Jenn Lee CHIA

Jenn Lee CHIA

Senior Lecturer - Digital Health Information Management, La Trobe University

CHIA 673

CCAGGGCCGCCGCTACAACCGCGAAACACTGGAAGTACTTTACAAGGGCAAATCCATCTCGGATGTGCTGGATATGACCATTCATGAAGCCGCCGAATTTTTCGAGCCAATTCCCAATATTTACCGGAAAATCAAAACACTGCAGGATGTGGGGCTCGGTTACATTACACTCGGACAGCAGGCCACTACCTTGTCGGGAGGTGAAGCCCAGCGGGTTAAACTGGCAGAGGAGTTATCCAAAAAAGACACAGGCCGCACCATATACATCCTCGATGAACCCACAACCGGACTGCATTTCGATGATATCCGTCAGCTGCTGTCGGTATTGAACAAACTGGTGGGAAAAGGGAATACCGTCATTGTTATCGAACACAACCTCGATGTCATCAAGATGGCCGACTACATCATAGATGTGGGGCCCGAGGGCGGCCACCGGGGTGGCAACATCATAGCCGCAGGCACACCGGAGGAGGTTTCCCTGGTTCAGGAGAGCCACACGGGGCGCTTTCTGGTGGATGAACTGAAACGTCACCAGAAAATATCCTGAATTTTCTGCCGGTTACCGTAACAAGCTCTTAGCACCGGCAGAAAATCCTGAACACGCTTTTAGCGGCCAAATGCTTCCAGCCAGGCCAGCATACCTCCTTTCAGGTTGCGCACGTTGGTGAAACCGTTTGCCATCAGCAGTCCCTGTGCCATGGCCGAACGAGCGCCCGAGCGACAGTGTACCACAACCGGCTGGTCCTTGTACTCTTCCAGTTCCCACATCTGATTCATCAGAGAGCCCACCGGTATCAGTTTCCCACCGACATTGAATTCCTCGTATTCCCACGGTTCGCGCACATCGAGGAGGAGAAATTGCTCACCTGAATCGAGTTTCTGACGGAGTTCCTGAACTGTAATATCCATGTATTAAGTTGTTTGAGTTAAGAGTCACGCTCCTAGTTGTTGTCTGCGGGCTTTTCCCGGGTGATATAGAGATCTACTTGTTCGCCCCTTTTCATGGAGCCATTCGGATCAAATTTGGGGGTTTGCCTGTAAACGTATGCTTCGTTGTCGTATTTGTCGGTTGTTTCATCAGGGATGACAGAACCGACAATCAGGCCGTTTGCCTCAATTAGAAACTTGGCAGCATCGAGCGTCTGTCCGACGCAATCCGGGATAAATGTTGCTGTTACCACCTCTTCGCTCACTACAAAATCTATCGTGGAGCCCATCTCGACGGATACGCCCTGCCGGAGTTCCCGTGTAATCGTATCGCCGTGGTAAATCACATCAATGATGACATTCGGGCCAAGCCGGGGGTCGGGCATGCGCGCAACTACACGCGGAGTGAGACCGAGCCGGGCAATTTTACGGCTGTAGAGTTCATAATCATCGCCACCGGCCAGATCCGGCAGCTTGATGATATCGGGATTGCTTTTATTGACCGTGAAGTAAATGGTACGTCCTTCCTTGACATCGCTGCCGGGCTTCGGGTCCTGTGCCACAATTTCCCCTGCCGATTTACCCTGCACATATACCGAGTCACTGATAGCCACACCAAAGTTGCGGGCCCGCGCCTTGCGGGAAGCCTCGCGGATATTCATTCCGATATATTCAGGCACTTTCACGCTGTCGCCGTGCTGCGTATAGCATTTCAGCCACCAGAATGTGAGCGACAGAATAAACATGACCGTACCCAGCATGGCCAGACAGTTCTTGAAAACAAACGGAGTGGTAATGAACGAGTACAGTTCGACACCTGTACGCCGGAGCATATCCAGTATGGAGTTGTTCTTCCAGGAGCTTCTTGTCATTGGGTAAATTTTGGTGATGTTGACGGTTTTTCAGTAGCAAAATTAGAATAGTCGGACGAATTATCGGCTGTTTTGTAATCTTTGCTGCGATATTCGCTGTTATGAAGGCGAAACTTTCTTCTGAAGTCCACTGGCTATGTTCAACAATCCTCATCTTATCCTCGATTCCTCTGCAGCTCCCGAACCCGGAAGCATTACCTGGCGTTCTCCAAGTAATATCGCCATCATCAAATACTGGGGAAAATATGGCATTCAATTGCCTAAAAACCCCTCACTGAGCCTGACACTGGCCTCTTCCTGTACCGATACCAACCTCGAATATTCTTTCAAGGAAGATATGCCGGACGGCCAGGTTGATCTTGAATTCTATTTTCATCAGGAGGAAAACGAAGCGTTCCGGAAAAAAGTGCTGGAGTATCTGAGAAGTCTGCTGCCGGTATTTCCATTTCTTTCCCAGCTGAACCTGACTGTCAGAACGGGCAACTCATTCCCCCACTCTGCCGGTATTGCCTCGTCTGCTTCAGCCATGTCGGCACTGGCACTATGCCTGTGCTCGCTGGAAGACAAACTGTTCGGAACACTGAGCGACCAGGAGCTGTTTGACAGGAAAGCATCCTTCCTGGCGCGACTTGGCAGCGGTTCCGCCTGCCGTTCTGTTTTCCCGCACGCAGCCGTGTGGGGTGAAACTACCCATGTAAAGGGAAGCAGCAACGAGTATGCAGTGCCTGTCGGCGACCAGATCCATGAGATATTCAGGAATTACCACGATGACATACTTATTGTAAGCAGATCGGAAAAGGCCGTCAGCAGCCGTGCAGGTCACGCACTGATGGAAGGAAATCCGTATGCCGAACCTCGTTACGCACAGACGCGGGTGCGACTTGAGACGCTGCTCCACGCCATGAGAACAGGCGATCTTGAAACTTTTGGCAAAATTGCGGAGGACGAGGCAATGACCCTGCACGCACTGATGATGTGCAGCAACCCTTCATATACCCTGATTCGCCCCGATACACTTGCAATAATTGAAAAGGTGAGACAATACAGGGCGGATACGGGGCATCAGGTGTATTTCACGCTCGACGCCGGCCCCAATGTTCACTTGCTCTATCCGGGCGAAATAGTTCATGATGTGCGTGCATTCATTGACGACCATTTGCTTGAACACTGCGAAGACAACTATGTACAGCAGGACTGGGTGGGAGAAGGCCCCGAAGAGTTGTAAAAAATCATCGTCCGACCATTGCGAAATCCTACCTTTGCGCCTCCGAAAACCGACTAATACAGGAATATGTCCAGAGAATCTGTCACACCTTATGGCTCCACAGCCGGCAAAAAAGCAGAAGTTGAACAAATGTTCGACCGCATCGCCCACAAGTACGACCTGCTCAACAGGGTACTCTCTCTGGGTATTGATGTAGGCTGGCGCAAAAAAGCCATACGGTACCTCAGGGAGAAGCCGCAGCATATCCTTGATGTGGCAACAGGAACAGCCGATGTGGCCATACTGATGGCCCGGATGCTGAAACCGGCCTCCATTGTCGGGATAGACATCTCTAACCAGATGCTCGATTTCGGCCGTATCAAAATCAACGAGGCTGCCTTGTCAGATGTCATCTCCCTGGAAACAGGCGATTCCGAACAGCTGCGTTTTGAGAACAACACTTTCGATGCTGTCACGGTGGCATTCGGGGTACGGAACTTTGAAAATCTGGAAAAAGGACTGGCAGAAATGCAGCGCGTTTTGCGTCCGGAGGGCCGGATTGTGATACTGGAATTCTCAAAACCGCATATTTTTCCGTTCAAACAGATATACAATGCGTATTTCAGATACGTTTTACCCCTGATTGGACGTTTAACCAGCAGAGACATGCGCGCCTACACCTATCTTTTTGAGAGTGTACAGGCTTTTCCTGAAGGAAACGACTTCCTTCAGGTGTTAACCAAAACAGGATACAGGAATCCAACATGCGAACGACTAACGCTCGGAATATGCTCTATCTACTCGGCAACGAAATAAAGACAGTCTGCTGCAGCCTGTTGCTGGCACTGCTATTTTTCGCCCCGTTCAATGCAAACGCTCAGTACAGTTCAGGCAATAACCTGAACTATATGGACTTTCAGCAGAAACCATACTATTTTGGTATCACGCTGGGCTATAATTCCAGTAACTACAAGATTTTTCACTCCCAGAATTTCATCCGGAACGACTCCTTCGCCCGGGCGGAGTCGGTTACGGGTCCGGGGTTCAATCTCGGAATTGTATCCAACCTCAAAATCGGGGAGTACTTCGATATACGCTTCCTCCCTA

The increasing advancement of digital health flows on to affect digital literacy skills and user adoption across many healthcare workers. A recent study[1] involving focus groups of nursing and allied health participants identified a significant gap between the rapid inception of digital technologies and healthcare workforce capabilities. Morris et al.[1] interpret healthcare worker digital capabilities as the effective utilisation of digital technologies to achieve better services and patient care. The authors describe successful digital technology adoption as healthcare workers literally thriving in a digital world[1]. The findings of the study[1] revealed nursing staff identifying digital capabilities at an intermediate level (from three levels – formative, intermediate, and proficient) while allied health professionals self-rated at a consolidated level (from four levels – foundation, consolidation, expert, and leader). The sample size of 23 participants pertained to healthcare workers sampled across eight private/public health services across Victoria. Examining generational responses to digital health will contribute towards intelligent strategy, harnessing the greatest potential of the technology and simultaneously serves to strengthen multidisciplinary relationships through closer engagement using techniques such as upwards/reverse mentoring techniques.